Research: WoW Improves Cognitive Functions in Some Seniors

World of Warcraft can help improve cognitive functions in some older adults, according to research conducted by North Carolina State University. Researchers from the University’s Gains Through Gaming laboratory first tested the cognitive functions of study participants ages 60 – 77, to set a baseline. They cataloged data on the subjects' cognitive abilities such as spatial ability, memory and attention focus. 

From there, part of that group played World of Warcraft at home for approximately 14 hours for two weeks, while another set of participants served as a control group. Comparing both groups after re-testing, researchers found that the WoW players exhibited a much greater increase in cognitive functioning. The effects did vary according to each participant’s baseline score.

"We chose World of Warcraft because it has attributes we felt may produce benefits – it is a cognitively challenging game in a socially interactive environment that presents users with novel situations," said Dr. Anne McLaughlin, an assistant professor of psychology at NC State and co-author of a paper on the study. "We found there were improvements, but it depended on each participant’s baseline cognitive functioning level."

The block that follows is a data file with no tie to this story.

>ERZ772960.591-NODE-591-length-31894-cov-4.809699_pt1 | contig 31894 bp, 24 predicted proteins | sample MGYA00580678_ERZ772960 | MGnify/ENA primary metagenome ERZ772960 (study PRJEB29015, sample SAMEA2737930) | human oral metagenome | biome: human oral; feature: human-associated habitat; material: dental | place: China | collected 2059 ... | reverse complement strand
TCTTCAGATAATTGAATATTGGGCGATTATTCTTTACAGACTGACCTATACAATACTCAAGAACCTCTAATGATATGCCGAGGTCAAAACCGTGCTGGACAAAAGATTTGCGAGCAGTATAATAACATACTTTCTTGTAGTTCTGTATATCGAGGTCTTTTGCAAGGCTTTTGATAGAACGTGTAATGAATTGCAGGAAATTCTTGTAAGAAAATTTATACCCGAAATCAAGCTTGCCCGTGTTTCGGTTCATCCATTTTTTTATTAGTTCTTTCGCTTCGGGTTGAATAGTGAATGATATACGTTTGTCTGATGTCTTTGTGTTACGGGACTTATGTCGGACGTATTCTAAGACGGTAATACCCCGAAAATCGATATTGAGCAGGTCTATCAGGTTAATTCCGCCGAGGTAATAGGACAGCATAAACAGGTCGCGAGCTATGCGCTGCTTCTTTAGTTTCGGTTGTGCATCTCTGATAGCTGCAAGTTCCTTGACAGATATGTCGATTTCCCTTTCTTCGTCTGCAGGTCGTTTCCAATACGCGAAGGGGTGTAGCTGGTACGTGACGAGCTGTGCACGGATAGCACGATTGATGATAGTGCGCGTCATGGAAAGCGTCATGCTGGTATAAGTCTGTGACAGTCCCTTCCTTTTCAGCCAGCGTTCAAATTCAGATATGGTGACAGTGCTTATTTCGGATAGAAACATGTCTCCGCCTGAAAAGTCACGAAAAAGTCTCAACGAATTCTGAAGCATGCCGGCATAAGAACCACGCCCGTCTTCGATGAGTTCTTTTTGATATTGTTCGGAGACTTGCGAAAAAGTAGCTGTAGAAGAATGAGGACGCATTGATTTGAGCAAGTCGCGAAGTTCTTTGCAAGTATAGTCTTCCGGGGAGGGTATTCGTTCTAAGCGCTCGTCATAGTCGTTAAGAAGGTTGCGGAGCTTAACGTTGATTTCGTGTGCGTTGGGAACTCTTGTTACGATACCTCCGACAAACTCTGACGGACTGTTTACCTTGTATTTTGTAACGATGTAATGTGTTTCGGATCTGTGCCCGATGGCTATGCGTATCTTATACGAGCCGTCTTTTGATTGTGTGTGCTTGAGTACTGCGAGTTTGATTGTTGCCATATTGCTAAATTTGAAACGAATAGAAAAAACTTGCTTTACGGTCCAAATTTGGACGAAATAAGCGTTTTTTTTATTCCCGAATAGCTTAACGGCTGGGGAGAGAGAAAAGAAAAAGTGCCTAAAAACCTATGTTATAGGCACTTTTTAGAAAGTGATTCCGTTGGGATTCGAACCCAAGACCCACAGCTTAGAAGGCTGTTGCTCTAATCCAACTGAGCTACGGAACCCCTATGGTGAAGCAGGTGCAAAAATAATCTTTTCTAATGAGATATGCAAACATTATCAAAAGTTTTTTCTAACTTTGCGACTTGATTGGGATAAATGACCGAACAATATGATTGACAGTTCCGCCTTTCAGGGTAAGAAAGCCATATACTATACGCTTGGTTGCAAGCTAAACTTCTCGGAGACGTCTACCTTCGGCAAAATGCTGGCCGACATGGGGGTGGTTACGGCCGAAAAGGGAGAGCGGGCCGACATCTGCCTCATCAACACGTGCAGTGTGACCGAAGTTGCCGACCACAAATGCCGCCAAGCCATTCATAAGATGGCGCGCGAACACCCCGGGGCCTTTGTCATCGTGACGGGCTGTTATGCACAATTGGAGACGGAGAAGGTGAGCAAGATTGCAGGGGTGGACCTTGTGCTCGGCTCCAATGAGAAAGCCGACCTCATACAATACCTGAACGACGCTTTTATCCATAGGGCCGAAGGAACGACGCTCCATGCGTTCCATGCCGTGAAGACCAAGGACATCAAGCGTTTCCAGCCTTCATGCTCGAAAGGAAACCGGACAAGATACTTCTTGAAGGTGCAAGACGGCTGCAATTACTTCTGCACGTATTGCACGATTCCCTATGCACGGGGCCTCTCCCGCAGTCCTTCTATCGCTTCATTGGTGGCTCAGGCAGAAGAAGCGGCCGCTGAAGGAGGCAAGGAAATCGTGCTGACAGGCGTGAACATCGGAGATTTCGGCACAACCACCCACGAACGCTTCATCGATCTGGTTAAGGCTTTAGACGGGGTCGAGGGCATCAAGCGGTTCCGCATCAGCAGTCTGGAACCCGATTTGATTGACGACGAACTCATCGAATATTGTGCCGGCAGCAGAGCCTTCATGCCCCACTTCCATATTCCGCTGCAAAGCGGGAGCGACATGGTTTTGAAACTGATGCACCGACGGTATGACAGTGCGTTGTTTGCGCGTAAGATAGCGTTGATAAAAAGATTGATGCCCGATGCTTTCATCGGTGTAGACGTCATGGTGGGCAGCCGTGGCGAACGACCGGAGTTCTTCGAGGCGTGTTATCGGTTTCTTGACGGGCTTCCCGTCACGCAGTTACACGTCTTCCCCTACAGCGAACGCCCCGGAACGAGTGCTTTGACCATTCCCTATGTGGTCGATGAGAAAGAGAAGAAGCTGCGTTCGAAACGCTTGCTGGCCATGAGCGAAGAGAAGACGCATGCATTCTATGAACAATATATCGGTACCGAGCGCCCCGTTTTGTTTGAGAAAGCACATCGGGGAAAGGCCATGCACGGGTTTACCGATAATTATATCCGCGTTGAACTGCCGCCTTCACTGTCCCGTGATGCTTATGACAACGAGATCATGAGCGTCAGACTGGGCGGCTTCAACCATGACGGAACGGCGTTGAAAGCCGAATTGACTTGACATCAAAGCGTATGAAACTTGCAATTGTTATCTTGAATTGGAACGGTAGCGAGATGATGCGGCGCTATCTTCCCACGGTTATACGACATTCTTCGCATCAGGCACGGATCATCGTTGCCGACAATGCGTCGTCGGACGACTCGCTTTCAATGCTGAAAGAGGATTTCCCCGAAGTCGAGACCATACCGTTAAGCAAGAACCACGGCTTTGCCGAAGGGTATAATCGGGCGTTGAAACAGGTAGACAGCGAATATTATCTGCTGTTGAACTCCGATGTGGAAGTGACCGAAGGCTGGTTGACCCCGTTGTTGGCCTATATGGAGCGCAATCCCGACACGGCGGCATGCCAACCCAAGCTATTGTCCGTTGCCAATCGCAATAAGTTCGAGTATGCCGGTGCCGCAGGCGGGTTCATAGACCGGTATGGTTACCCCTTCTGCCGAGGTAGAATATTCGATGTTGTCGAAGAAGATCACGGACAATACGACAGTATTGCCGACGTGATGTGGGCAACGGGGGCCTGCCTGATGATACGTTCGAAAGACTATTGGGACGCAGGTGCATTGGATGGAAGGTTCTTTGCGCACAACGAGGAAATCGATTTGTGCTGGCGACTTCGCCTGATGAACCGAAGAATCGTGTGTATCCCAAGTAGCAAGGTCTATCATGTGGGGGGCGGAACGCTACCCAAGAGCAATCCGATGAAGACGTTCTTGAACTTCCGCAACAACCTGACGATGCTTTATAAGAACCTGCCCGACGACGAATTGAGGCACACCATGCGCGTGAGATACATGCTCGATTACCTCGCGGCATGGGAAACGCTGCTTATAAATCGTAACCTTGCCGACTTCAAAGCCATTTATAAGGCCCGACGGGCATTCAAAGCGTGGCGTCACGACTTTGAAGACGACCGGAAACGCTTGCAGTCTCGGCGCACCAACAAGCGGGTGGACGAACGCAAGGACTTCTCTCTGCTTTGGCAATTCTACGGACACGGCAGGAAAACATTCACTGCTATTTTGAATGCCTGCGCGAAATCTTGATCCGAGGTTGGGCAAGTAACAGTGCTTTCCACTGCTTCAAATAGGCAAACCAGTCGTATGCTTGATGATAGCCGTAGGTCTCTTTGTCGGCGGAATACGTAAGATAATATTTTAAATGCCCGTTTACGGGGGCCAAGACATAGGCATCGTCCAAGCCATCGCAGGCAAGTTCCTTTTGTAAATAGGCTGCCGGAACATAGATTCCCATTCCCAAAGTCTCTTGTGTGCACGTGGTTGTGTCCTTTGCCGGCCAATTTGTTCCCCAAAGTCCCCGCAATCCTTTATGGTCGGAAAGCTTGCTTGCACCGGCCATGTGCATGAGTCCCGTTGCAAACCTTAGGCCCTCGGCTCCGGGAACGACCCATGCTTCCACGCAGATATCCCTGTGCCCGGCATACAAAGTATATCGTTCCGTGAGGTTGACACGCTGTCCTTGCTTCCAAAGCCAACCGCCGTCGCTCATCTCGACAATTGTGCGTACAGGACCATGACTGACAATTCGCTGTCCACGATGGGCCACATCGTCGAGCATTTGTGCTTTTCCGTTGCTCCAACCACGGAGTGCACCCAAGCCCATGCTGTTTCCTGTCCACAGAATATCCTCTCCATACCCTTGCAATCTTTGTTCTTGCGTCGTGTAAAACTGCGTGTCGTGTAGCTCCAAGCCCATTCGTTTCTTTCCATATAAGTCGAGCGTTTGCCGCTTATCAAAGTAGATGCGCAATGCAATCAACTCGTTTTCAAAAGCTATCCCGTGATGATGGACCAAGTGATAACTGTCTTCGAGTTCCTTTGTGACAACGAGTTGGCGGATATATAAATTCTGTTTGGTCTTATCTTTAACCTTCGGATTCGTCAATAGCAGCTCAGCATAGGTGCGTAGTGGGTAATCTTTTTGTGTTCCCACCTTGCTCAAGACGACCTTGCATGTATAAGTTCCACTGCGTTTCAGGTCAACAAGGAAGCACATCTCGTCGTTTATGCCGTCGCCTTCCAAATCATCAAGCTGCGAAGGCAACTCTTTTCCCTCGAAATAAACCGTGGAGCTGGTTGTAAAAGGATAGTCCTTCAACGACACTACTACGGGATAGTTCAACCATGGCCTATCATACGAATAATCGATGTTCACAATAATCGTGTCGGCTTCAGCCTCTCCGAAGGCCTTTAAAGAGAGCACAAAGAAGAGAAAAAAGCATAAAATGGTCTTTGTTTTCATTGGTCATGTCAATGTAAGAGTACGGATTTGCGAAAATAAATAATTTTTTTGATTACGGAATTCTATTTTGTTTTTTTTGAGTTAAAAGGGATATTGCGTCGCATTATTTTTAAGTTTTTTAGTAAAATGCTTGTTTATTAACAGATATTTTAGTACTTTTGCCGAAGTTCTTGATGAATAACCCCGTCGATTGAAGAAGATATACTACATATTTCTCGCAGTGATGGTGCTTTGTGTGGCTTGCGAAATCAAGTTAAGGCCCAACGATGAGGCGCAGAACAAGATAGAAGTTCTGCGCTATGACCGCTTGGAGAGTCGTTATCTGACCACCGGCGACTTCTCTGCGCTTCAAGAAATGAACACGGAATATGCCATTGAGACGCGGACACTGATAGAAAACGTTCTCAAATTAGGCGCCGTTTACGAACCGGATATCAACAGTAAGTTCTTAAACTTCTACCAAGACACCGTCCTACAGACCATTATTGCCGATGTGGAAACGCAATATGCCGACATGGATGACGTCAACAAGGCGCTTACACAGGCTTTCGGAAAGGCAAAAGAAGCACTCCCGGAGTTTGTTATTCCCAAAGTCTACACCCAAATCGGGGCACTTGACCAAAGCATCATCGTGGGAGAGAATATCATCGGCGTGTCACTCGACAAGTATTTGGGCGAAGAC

"The people who needed it most – those who performed the worst on the initial testing – saw the most improvement," added Dr. Jason Allaire, an associate professor of psychology at NC State and co-author of the study.

McLaughlin added that those participants who scored well on the baseline test showed no significant improvement after playing the game. Those who did not do so well in baseline tests saw improvement in both spatial ability and focus. The one caveat she noted is that there didn't seem to be any improvement in memory.

The research paper, "Individual differences in response to cognitive training: Using a multi-modal, attentionally demanding game-based intervention for older adults," was published online in Computers in Human Behavior. The lead author of the paper is Laura Whitlock, an NC State Ph.D. student. The research was supported by NC State’s College of Humanities and Social Sciences.

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